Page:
(BPT) – Liver cancer is one of the deadliest cancers in the world, causing more than 600,000 deaths each year. The number of Americans with liver cancer has been slowly but steadily rising for several decades with over 33,000 people expected to be diagnosed in 2014. The incidence is increasing due to the silent epidemic of hepatitis B and C, the rise in the number of people with morbid obesity and diabetes, and the persistence of alcoholic cirrhosis – all of which are risk factors for the disease.
Although the U.S. blood supply is screened for hepatitis B and C viruses, and an effective vaccine against hepatitis B is available along with new treatment options for hepatitis C, liver cancer rates continue to rise. One reason is that, although the number of new hepatitis C infections has dropped over the last two decades, approximately 3.2 million Americans are currently infected with chronic hepatitis C, with most unaware of their infection. About 5 percent of those patients will develop liver cancer over a 10- to 30-year period. Because of that delay, many of the liver cancer cases being diagnosed today are in individuals infected with chronic hepatitis C as early as the 1970s.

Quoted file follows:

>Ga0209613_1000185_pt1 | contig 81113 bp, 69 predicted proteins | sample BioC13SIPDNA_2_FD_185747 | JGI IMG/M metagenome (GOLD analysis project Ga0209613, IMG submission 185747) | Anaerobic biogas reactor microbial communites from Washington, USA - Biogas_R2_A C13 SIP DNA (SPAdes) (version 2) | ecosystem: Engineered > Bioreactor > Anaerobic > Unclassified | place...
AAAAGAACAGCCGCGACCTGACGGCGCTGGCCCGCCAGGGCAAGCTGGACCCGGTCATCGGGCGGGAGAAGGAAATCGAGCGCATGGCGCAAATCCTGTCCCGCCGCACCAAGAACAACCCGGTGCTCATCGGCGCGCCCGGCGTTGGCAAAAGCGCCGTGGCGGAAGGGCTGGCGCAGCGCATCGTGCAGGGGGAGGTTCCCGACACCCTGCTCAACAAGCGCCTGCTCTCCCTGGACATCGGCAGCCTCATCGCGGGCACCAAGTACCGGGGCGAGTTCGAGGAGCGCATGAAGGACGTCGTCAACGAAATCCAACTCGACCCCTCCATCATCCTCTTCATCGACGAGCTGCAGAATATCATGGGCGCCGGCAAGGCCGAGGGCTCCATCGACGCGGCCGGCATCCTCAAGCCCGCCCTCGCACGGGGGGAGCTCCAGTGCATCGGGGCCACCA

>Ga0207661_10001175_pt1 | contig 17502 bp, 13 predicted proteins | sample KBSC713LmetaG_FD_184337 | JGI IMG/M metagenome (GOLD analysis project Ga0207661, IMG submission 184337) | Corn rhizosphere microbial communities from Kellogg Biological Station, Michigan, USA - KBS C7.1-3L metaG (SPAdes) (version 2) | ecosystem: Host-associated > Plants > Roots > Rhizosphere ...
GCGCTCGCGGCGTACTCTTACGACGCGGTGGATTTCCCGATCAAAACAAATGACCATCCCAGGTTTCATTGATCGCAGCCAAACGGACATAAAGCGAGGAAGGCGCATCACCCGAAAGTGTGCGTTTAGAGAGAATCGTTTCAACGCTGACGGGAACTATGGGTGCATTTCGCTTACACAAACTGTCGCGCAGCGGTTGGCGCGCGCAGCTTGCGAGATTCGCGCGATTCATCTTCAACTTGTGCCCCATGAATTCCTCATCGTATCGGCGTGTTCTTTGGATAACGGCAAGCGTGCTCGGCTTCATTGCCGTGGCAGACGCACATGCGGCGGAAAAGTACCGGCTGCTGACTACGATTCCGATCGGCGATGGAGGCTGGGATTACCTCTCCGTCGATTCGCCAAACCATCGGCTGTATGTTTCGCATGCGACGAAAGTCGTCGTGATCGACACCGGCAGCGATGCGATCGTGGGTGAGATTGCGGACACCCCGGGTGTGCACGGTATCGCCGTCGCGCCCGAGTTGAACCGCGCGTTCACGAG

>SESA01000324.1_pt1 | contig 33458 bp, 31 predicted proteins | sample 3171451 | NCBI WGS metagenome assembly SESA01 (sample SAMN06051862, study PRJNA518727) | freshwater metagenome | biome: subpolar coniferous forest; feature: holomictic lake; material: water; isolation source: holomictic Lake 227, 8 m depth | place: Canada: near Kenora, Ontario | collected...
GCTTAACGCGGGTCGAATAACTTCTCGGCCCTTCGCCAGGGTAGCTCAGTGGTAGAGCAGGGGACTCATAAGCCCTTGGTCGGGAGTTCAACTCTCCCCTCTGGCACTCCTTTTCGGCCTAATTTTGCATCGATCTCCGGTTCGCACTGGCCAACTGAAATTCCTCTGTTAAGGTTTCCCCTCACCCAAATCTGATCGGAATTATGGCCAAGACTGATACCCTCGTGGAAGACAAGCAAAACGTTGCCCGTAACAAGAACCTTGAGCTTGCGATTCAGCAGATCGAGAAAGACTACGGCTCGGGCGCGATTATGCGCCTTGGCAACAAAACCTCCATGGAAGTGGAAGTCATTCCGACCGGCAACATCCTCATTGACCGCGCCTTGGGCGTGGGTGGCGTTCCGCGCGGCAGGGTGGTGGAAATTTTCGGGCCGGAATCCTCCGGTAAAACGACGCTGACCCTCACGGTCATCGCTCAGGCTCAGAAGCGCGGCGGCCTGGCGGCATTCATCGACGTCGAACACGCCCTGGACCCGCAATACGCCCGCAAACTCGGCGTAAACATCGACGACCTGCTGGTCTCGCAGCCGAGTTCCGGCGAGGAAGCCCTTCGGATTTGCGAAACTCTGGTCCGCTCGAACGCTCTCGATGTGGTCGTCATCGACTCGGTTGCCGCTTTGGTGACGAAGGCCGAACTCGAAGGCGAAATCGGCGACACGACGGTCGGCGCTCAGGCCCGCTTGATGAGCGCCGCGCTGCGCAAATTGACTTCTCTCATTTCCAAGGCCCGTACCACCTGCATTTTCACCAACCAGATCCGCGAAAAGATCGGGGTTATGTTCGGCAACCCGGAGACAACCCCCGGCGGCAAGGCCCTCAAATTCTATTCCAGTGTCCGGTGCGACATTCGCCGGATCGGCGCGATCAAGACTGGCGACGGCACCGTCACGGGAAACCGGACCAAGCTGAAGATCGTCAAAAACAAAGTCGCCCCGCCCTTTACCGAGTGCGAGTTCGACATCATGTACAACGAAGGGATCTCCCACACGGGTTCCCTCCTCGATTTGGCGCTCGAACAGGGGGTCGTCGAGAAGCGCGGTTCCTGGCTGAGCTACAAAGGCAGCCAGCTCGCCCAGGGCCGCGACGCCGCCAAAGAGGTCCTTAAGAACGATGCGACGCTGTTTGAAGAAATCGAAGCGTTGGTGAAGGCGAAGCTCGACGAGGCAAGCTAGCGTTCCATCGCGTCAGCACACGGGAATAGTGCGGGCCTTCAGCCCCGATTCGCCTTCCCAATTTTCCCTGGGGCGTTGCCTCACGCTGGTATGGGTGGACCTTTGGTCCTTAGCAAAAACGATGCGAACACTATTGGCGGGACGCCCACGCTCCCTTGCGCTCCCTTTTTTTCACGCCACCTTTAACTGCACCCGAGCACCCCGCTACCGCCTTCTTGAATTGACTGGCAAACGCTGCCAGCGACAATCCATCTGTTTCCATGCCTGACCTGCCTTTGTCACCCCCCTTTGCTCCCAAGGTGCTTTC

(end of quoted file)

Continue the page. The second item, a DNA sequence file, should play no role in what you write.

Symptoms of liver cancer include loss of appetite, weight loss, feeling of fullness, nausea or vomiting, pain in the abdomen or near the right shoulder blade, and yellowing of the skin. Unfortunately, symptoms often do not appear until the disease is an advanced stage, which is why regular screening and surveillance are critically important for patients living with liver disease. Regular checkups in those without risk factors are also important as anyone can develop liver cancer.
“Patients often do not experience symptoms of liver cancer until it’s already progressed to an advanced stage so it’s important for those at risk to be screened,” says Dr. Ghassan Abou-Alfa, medical oncologist at Memorial Sloan Kettering Cancer Center, chair of the Hepatobiliary Task Force of the National Cancer Institute, and a member of the American Liver Foundation’s National Medical Advisory Committee.
Diagnosing liver cancer early is still key as a patient’s chance of survival nearly doubles if the disease is caught early. Speak with your doctor if you have any risk factors for liver cancer and visit www.liverfoundation.org for more information.
This article is brought to you by the American Liver Foundation, Bayer Healthcare and Onyx Pharmaceuticals, an Amgen subsidiary.